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4 Steps to Predictable Sales Forecasting

4 Steps to Predictable Sales ForecastingWhy do so many firms have issues with sales forecasting? Predictable sales forecasting shouldn’t be so hard. But we constantly see sales managers moving deals from one quarter to the next, keeping deals in the pipeline for an exorbitant number of days, and asking the sales person where they “believe” the deal is in their sales pipeline. Add to this the sales managers’ penchant for forcing deals into a quarter because the firm needs the deal – as if their priority is more important than the buyer’s. How does this make forecasting predictable? Predictable sales forecasting is not hard; it’s actually quite simple. Identify clear actions that identify what the buyer is doing in all stages of their buying cycle, and assess your forecasting based upon what the buyer is doing or not doing as it relates to your deal. Now, you can continue to move a deal out to another quarter, or forecast a deal that will not close within your timeframe, or force a deal to close and leave money on the table, or – I could think of so many things. But if we spend our time asking our sales people where the buyer is in their buying process based on specific key activities/actions of the buyer, then our forecasts would get more accurate. As a consultant who provides processes, tools and methodologies to help my clients achieve more predictable sales forecasting, it pains me to see sales managers struggle with forecasting when the process can be so much easier. All you have to do is follow these four steps:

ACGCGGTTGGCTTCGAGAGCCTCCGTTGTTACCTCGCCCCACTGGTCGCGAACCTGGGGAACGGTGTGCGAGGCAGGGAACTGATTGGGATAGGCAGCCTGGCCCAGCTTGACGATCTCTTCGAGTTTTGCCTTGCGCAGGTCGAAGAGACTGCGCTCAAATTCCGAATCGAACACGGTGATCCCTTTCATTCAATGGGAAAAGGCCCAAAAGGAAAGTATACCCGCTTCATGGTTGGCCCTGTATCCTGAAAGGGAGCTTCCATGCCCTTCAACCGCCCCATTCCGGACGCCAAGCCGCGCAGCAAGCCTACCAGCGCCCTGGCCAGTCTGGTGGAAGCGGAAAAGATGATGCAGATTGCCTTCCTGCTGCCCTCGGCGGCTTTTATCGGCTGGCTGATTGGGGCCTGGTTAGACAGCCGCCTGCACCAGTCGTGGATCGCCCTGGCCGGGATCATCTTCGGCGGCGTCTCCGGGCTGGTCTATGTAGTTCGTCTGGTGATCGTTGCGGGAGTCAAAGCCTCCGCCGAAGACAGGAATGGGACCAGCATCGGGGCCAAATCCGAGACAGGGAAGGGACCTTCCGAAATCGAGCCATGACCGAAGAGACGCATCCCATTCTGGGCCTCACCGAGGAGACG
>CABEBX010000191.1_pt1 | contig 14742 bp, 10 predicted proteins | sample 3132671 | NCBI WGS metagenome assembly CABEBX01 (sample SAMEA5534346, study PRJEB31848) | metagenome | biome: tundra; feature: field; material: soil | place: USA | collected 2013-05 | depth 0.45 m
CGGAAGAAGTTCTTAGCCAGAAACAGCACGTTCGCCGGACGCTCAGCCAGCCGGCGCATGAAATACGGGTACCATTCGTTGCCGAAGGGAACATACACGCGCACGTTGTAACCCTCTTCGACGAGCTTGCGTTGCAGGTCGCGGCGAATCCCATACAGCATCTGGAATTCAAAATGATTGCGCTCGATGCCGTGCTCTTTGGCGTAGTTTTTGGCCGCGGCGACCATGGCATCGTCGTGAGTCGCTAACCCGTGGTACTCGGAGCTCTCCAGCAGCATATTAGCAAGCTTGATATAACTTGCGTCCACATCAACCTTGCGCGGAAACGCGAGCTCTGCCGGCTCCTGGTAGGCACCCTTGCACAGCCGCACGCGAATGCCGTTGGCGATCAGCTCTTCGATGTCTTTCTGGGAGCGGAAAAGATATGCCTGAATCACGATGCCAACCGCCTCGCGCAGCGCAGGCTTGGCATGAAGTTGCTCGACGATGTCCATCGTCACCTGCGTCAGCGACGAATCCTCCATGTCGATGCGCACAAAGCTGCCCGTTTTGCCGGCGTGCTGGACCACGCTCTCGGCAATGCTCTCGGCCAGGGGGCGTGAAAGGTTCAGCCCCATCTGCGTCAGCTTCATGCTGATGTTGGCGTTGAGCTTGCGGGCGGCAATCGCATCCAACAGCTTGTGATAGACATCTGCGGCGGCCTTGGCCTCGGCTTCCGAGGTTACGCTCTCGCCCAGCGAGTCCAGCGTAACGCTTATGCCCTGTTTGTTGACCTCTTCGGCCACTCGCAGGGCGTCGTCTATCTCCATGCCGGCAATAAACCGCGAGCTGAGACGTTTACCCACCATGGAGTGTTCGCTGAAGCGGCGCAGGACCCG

1. Identify your sales stages
  2. Pinpoint the key activities that the selling organization needs to complete in each stage based on what your top performers are doing
  3. Determine clear outcomes to verify where the buyer is in their buying process in each stage
  4. Establish the key coaching questions that sales managers should ask their reps along the sales process to help validate their reps’ responses and challenge them to understand where the buyer is in their buying process
Voila! You have a more predictable sales forecast. And I guarantee your sales forecasting will get easier every time. Janice Mars, SalesLatitudeJanice Mars, principal and founder of SalesLatitude, is a senior business and sales executive with more 30 years of experience helping companies build successful sales teams. She has parlayed that experience to help her clients to improve their sales processes, accurately forecast revenues, ensure focus on winnable opportunities, and attain consistent results. View my LinkedIn profile | Twitter Related blogs: 3 Reasons Why Sales Managers Should Intervene Early in Deals 6 Tips to Help Reps Plan beyond their Sales Quotas 4 Ways to Avoid Closing Deals on Your Company’s Timeline

Janice Mars, Principal and Founder of SalesLatitude, is a sales performance improvement consultant and change agent focused on growing top performers to impact bottom line growth. With more than 30 years of experience as a senior business and sales executive, she helps companies build successful sales teams by maximizing their time and resources, selling from the buyer’s point of view, and strengthening the effectiveness of leadership. View my LinkedIn profile | Twitter

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Storytelling And Sales Forecast - WomenSalesPros7 years ago

May 27 2015

[…] of detail was just not necessary? As a sales manager, you are trying to gather the right details to validate the forecast and ensure you can explain any idiosyncrasies to your management. But storytelling can get in the […]

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